The second thing was where to interview Lazaro, because if I had done so in the studio I would have broken the fantasy. There is a relationship between the place that I interviewed him and the mythology, so it must be near the ceiba. In Cuba, nobody cuts the ceiba. The ceiba is a sacred tree like the baobab in Africa. All the ancestors, all the sacred ceremonies take place at theceiba and also by the palm trees, because we dialogue with nature. I had Lazaro sit at the ceiba, which is in the same area where Oggun lives. That was the connection, and it was also a way to interpret the world that Lazaro was talking about. I did not want to separate him, shoot him in the studio and then to show the mythology in another place. So everything must be integrated.
Could you talk more about the forms of worship that you documented in the film, Yoruba forms of worship, and the other forms of worship that exist in society, such as Christianity? What are the attitudes of the State towards religions in general and particularly the forms of worship that you have filmed?
Cuba is very rich in African tradition: people from Yorubaland in Nigeria, from Angola arrived in Cuba. We have a tradition that comes from old Dahomey, and I am very worried, because those who are left are very old people and we have very little documentation about them. We have many influences. In Cuba, we also have a Haitian presence. To talk about a Cuban culture in terms of Africa is really very complex because in all these groups there are cultural manifestations of religion. They have their own drums, but something that all the drums have in common is that they were brought by people who were subjected to slavery. There are many influences from Africa, but the elders died before transmitting the secrets. The Yoruba tradition that exists in Cuba is only part of the worship, and for many years, the elders did not like to have films made about this tradition. They were very careful and feared revealing Yoruba secrets, but now they are more open.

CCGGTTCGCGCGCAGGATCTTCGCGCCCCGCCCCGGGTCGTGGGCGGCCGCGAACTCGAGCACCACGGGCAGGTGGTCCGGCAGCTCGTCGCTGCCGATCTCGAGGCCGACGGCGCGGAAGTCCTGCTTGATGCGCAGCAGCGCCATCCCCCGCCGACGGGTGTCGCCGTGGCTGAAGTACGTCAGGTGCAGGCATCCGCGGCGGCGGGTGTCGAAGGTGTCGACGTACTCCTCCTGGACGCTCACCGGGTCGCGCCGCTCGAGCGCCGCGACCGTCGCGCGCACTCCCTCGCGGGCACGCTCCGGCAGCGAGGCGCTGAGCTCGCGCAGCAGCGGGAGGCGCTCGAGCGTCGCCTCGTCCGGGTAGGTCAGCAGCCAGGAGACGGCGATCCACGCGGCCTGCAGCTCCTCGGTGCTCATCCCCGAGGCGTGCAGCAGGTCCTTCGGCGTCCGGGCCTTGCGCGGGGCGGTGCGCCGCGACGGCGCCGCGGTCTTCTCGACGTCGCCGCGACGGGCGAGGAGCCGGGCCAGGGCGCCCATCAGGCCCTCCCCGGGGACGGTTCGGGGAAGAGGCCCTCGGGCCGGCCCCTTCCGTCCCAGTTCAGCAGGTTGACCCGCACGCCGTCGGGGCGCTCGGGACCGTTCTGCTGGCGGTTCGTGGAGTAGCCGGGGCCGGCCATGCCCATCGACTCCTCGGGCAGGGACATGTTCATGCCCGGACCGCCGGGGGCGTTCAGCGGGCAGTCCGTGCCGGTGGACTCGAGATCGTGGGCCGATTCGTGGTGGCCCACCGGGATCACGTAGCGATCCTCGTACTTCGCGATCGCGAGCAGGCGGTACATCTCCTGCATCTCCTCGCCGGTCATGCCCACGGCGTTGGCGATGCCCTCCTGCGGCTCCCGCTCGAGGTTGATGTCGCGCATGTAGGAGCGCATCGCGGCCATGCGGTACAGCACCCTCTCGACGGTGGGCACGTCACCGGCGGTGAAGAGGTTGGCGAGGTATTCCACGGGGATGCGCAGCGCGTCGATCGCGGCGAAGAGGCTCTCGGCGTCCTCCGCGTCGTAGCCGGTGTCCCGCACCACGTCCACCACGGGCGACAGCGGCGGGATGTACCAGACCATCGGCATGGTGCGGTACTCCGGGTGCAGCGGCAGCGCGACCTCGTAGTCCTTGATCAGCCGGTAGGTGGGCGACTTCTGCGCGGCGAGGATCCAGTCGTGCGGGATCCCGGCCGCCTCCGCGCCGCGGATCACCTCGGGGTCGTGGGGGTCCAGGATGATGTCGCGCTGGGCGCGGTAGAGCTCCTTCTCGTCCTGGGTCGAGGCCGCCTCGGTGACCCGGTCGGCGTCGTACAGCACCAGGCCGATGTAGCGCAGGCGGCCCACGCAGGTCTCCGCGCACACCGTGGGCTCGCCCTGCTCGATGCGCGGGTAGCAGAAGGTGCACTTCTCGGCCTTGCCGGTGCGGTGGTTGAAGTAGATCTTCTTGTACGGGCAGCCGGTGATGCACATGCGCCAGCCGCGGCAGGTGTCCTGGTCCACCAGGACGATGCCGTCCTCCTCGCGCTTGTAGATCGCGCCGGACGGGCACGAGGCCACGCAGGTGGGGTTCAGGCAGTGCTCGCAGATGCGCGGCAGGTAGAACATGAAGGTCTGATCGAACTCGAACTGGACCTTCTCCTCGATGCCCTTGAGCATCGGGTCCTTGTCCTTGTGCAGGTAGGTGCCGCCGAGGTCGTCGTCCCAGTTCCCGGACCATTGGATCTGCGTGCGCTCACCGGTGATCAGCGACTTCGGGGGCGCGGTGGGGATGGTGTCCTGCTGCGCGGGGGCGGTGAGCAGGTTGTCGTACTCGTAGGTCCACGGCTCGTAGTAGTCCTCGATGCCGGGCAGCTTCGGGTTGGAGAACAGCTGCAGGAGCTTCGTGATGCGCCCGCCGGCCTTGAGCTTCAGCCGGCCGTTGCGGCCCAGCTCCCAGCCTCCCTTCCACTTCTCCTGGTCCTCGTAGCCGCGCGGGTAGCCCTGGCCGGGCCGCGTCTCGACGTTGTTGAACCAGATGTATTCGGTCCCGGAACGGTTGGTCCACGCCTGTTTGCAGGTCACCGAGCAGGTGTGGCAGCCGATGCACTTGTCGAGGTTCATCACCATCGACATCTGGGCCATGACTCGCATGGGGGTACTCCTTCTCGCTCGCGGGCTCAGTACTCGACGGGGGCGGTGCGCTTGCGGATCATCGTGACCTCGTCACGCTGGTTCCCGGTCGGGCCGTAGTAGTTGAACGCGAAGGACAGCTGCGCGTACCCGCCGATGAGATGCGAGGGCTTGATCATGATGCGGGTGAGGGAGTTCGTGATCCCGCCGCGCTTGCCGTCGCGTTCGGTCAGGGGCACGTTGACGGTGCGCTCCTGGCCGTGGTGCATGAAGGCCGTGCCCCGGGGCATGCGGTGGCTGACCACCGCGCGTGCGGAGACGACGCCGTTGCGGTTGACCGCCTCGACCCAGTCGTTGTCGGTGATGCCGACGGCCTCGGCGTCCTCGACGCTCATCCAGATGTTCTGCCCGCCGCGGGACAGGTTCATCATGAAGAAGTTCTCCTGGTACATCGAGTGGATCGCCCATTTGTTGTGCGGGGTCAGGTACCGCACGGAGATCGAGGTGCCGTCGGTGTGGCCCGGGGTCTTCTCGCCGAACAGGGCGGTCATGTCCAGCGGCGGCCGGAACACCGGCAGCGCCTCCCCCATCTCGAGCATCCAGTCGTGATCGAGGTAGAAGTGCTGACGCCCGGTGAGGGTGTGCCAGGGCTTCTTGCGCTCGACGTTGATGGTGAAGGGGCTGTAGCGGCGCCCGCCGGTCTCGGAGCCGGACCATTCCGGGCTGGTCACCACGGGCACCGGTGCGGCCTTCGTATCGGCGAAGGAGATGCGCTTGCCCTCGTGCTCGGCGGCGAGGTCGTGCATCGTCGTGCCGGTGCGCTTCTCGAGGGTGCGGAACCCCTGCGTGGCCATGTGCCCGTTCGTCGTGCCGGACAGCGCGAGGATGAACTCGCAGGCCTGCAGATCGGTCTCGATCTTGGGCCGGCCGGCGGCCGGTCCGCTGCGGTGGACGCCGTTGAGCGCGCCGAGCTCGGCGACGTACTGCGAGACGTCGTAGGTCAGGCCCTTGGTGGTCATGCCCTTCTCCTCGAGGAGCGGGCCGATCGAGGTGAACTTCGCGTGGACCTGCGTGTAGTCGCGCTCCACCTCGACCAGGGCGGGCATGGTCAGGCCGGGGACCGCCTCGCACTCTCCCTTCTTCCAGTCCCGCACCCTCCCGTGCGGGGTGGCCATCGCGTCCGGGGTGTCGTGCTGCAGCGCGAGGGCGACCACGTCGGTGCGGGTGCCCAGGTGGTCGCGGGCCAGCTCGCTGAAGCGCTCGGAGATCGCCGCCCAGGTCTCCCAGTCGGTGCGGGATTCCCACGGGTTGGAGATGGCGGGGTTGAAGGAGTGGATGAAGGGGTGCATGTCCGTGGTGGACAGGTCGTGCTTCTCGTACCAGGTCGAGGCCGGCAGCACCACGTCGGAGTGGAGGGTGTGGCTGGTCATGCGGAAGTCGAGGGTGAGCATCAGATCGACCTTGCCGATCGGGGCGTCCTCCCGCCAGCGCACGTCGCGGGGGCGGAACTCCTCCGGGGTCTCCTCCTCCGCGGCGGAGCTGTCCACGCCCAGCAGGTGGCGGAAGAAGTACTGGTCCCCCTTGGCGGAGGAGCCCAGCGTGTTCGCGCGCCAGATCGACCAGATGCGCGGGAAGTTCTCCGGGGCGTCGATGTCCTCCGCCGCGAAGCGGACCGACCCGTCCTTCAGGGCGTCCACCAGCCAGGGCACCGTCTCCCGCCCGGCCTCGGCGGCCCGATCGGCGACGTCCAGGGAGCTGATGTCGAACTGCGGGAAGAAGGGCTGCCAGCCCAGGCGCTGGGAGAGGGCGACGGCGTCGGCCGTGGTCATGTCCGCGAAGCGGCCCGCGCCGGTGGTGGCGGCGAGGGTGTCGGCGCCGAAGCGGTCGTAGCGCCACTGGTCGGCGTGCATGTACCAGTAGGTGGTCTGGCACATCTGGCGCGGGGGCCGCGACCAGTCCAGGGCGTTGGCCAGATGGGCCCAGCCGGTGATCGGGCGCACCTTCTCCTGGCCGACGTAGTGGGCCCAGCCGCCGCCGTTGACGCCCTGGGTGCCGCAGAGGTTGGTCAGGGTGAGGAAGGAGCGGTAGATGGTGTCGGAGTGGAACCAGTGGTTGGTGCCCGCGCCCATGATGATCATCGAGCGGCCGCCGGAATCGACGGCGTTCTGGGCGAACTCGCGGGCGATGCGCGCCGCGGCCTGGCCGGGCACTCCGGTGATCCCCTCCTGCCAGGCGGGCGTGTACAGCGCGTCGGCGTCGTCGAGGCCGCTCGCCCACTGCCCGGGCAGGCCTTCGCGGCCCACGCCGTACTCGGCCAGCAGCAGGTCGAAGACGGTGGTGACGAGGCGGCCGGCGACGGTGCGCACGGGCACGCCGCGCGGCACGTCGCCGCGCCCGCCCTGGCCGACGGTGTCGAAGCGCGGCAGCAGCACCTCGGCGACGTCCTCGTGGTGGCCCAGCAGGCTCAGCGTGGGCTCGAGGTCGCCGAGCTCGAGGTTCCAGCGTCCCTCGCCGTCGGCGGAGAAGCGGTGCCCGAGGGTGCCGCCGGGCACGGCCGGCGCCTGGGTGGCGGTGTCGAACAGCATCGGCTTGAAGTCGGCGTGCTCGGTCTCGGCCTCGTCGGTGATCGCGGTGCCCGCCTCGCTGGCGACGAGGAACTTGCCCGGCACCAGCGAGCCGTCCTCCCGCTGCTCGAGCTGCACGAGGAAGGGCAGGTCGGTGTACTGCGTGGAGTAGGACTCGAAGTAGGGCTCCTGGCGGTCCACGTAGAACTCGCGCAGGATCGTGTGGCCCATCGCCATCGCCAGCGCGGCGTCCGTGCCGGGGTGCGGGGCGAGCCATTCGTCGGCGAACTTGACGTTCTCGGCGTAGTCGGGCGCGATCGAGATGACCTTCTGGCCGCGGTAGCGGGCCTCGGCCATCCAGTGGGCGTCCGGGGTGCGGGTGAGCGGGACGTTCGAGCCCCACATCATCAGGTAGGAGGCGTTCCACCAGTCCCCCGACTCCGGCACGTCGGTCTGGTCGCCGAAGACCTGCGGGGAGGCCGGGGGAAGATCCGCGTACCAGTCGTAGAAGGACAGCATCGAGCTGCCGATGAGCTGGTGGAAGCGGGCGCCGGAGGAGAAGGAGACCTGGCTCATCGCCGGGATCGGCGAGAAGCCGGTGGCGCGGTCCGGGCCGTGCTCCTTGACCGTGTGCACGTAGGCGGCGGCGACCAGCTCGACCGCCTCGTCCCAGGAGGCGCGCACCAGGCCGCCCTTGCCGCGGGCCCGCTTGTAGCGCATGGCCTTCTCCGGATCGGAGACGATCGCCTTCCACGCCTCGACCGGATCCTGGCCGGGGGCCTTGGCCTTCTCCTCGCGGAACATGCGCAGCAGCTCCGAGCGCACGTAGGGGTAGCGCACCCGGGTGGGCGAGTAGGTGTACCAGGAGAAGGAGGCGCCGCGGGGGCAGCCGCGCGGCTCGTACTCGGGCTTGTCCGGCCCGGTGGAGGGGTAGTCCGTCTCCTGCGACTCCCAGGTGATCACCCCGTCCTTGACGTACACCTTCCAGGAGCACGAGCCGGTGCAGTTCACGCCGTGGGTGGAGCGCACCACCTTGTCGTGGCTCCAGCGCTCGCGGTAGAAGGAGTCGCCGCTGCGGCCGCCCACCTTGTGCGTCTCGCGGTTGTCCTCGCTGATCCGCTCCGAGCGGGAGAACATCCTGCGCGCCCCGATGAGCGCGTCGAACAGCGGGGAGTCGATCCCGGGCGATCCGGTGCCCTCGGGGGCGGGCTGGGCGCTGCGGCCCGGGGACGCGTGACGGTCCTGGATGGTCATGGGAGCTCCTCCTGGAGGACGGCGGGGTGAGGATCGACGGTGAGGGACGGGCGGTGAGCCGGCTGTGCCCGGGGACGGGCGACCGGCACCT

But we must also be careful. Do we want to make a spectacle of the sacrifices, as many Europeans do when they come to Cuba? Or do we want to show the spirituality? I need to ask myself many times, "What would I like to show? Is it an ethnographic movie, or is it a film to recreate the atmosphere of the spirituality that the people have inside?" I have had the experience of seeing many people arrive in Cuba: they shoot, they talk with the elders, they promise many things. Really, they do not respect the culture, and they do not show the real face of it. The tourists talk to the black people who play the drums. But what happens? They never talk to people like Lazaro. I decided to give a voice to these people. We have a diversity of manifestations. I am not interested in describing the worship. The worship is a religion: if you want to know, you must be involved. We need to protect the religion and not exploit the religion; they are two different things. I think that people in Brazil and many of the Caribbean and Latin American countries play a lot with this culture, they use this culture, and we have some of these same manifestations and I am scared of that. The only way that I can fight and do something different is with films like Oggun.